In a subsequent phone interview, Crockett explained that he received this information on November 5, 2015, when he attended a meeting at Merlone Geier Partners’ headquarters in San Diego. Although Albertsons executives did not attend, a broker hired by the company to sublease the property was in attendance. At that time, Crockett says, Merlone Geier Partners explained that Albertsons would not consider subleasing to another grocery store and would not sub-divide the property.
Kevin Wing, the portfolio manager for the San Miguel Ranch Albertsons, vehemently denies the claim. Wing, whose office is located in Fullerton, says he receives regular calls from Albertsons executives at their Boise, Idaho, headquarters asking when the store will be sub-leased. “We’ve engaged a broker to assist us in marketing the space.”
The problem, Wing says, is that it’s a difficult time in the retail business. Competition in the grocery business is fierce with Walmart, Target, and dollar stores cutting into market share. “We’ve contacted every grocery operator and it’s a difficult space to go into…. This is out in a neighborhood and it’s a sleepy neighborhood. It’s a great neighborhood with a great income, but there’s not a lot of density there.”
Albertsons has fallen on turbulent times. In February 2014 the company closed 26 underperforming stores in eight states, including 11 in California.
Within months, Albertsons and Safeway (which also owns Vons) planned a merger in a $9.4 billion deal, which would have created a network of more than 2400 supermarkets. The deal, however, hit a snag in January 2015 when the Federal Trade Commission required Albertsons and Safeway to sell 168 supermarkets to settle commission charges that their merger would likely be anticompetitive. The settlement proposed Haggen Holdings, LLC, acquire 146 Albertsons and Safeway stores.
A mere nine months later, Haggen filed for bankruptcy and then sued Albertsons for $1 billion, charging that Albertsons engaged in a campaign to stifle competition. Albertsons countersued, claiming Haggen failed to honor an agreement to buy millions of dollars’ worth of inventory after buying their supermarkets. Albertsons settled the case in January 2016, paying $5.75 million and explaining that the complaint lacked merit, but the settlement enabled the company to avoid costly litigation.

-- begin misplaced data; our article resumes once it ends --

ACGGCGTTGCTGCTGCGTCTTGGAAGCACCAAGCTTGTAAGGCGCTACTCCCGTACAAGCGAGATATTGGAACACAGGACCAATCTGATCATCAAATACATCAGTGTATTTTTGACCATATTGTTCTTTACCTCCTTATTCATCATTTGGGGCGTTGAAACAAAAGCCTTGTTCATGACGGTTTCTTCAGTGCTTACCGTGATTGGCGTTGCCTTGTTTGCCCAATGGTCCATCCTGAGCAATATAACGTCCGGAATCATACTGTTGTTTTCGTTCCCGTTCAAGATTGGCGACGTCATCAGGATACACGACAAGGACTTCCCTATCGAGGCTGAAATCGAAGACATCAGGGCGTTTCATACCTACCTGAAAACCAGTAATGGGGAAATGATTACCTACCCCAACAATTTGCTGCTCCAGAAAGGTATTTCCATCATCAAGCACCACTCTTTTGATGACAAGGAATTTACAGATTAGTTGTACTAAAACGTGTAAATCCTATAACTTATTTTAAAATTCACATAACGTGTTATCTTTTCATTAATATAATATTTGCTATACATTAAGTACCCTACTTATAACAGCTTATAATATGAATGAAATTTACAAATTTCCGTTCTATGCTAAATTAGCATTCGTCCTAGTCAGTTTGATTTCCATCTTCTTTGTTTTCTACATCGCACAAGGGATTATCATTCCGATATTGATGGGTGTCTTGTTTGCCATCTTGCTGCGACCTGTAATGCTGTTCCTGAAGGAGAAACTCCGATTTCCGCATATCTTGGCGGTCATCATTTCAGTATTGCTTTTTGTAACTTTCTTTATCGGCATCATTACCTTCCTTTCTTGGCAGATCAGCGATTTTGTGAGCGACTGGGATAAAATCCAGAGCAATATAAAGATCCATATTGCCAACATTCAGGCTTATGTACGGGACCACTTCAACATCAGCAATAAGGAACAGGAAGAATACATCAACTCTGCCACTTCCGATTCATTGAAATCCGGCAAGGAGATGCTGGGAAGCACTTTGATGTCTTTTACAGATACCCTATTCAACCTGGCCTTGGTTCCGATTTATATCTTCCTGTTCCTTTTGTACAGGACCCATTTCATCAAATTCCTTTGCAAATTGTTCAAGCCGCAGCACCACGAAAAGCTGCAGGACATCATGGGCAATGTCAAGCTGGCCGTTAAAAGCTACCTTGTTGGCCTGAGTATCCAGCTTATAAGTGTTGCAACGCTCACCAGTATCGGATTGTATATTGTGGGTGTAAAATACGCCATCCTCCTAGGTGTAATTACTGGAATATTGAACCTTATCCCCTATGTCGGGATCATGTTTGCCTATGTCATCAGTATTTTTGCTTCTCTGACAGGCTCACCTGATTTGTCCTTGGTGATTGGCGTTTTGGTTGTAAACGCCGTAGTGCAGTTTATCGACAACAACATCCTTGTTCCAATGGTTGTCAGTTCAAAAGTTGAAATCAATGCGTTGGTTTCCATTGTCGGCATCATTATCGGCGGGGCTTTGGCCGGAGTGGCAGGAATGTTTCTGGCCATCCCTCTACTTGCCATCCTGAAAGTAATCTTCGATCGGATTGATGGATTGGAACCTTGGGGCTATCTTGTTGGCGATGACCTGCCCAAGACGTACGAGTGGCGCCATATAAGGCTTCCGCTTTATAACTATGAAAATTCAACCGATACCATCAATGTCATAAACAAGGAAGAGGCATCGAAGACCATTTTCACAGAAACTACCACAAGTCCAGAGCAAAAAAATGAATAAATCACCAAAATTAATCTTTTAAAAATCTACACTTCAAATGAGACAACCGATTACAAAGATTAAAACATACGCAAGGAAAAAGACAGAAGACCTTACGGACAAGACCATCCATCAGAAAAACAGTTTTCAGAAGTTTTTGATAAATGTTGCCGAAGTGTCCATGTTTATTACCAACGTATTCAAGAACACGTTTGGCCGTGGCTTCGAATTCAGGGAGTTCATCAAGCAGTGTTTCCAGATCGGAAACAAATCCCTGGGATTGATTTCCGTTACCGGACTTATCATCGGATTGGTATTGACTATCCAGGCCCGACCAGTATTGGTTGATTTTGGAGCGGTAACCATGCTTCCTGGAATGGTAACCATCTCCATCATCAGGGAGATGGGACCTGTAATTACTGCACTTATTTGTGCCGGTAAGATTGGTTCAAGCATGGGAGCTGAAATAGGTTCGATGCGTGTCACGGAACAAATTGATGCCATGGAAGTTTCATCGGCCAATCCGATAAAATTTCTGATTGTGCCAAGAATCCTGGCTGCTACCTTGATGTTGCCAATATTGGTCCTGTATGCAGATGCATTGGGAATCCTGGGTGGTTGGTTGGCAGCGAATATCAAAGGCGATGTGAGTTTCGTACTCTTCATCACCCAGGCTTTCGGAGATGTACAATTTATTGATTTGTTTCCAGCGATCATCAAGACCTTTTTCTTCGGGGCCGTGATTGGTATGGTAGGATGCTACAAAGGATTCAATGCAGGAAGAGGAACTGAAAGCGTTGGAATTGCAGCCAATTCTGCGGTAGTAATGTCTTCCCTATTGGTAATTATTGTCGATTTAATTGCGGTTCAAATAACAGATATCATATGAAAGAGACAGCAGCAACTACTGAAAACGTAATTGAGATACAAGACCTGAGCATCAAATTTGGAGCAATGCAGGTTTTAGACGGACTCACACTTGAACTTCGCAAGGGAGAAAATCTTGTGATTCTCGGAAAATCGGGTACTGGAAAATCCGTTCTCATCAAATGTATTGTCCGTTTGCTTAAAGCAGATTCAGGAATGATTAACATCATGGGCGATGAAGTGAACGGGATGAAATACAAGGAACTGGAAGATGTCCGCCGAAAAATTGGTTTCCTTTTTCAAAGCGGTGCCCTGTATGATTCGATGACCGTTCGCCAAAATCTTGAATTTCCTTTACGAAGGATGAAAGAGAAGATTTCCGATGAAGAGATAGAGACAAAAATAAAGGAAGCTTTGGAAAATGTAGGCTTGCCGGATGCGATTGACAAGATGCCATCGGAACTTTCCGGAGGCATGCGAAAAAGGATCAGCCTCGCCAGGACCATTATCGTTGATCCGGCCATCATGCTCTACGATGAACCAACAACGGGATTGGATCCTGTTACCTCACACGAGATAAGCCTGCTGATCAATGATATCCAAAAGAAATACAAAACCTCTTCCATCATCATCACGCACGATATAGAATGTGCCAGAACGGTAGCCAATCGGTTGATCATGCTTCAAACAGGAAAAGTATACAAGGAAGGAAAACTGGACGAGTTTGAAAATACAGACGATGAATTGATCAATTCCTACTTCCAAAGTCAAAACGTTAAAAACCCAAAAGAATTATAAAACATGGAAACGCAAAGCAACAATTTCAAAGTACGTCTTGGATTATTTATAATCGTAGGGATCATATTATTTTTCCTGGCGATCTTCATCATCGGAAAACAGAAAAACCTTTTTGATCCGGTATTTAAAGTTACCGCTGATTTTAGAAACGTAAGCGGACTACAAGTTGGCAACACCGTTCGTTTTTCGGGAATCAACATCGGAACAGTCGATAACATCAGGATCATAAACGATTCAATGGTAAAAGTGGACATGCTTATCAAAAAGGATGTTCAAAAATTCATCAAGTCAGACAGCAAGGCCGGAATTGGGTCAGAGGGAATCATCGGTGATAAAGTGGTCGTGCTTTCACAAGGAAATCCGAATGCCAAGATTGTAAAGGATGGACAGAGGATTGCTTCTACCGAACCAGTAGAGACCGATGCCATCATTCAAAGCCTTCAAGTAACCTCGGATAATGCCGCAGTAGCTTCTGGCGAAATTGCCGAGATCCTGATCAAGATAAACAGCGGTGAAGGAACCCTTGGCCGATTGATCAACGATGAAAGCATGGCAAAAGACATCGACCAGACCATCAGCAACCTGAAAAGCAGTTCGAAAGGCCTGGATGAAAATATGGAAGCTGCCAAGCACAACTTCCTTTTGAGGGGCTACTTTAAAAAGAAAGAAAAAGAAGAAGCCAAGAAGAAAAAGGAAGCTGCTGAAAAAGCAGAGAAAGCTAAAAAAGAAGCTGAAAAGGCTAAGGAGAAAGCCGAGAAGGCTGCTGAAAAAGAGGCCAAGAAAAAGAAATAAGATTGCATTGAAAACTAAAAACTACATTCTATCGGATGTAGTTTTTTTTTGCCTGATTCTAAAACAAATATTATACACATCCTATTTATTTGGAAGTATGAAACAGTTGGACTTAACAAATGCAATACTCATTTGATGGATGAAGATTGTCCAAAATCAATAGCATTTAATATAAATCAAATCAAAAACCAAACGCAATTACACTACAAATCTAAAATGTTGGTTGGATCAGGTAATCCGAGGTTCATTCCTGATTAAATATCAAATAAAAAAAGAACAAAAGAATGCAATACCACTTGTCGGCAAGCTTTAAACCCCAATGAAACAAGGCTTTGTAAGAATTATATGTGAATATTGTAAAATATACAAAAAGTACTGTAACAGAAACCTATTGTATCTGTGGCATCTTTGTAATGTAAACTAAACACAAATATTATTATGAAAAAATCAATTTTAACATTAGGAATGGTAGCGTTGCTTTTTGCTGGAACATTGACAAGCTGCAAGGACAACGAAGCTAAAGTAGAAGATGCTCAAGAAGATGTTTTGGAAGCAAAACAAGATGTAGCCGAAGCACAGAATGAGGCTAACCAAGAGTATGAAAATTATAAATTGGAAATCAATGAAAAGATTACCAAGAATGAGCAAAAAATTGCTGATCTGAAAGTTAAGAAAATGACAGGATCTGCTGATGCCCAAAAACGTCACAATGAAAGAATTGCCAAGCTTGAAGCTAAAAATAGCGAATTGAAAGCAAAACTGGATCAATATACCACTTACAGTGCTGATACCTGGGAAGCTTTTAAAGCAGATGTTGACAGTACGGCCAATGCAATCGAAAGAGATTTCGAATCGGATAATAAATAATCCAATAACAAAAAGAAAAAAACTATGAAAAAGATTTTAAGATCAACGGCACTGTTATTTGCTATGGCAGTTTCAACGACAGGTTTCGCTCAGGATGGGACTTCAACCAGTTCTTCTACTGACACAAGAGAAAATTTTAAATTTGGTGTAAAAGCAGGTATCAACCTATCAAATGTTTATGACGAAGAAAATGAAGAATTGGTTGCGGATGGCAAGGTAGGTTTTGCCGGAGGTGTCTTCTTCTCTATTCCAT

During both 2015 and 2016, the San Miguel Albertsons wasn’t their only leased space that had a suburban community upset. Residents in Grand Junction, Colorado, and Schaumburg, Illinois, faced similar problems.
An August 2015 article from Grand Junction quoted the landlord for the Monument Village building, including the vacant Safeway, as saying, “Albertsons will only let go of their lease if [the owner] agrees not to allow another grocery store to move in that may cause competition. [The owner] adds that they are within their legal rights and the terms of the lease, to do that.”
A September 2016 Chicago Tribune article reported that a Dominick’s store in Schaumburg, Illinois, stood dark for three years. Albertsons acquired Safeway — Dominick’s parent company — and then had control of Dominick’s leases. It then extended its lease on the store for another five years, through May 2021, and officials claimed Albertsons was paying rent on dark buildings to block out competitors.